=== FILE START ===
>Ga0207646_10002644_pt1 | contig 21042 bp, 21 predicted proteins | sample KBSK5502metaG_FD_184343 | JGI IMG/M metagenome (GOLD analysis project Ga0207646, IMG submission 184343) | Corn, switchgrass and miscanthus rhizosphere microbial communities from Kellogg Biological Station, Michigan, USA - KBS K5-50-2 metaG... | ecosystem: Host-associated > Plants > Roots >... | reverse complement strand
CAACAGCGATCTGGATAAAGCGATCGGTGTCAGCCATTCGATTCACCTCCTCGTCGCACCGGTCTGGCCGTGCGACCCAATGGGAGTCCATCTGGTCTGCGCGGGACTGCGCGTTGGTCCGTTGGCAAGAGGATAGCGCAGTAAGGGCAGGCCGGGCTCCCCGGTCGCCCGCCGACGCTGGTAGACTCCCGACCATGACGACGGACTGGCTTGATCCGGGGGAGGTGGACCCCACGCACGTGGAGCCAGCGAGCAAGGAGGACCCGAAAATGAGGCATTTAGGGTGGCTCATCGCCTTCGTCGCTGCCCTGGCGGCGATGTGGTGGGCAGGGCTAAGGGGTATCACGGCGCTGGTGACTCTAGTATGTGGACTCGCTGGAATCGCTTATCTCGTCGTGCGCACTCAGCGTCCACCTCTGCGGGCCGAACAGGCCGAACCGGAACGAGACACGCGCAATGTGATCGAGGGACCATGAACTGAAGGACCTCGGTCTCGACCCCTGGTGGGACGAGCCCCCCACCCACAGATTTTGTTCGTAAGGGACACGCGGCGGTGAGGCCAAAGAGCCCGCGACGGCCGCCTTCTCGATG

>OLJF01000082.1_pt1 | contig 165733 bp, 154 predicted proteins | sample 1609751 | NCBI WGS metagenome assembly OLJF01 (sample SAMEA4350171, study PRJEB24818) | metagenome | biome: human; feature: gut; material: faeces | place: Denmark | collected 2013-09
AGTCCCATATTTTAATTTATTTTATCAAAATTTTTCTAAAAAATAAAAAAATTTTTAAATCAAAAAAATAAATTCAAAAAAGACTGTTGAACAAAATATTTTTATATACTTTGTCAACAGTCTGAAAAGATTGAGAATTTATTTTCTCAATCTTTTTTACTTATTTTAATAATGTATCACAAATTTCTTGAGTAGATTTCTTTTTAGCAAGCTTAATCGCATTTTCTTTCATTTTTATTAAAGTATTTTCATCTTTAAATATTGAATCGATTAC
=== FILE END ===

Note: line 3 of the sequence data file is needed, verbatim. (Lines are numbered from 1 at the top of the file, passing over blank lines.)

>OLJF01000082.1_pt1 | contig 165733 bp, 154 predicted proteins | sample 1609751 | NCBI WGS metagenome assembly OLJF01 (sample SAMEA4350171, study PRJEB24818) | metagenome | biome: human; feature: gut; material: faeces | place: Denmark | collected 2013-09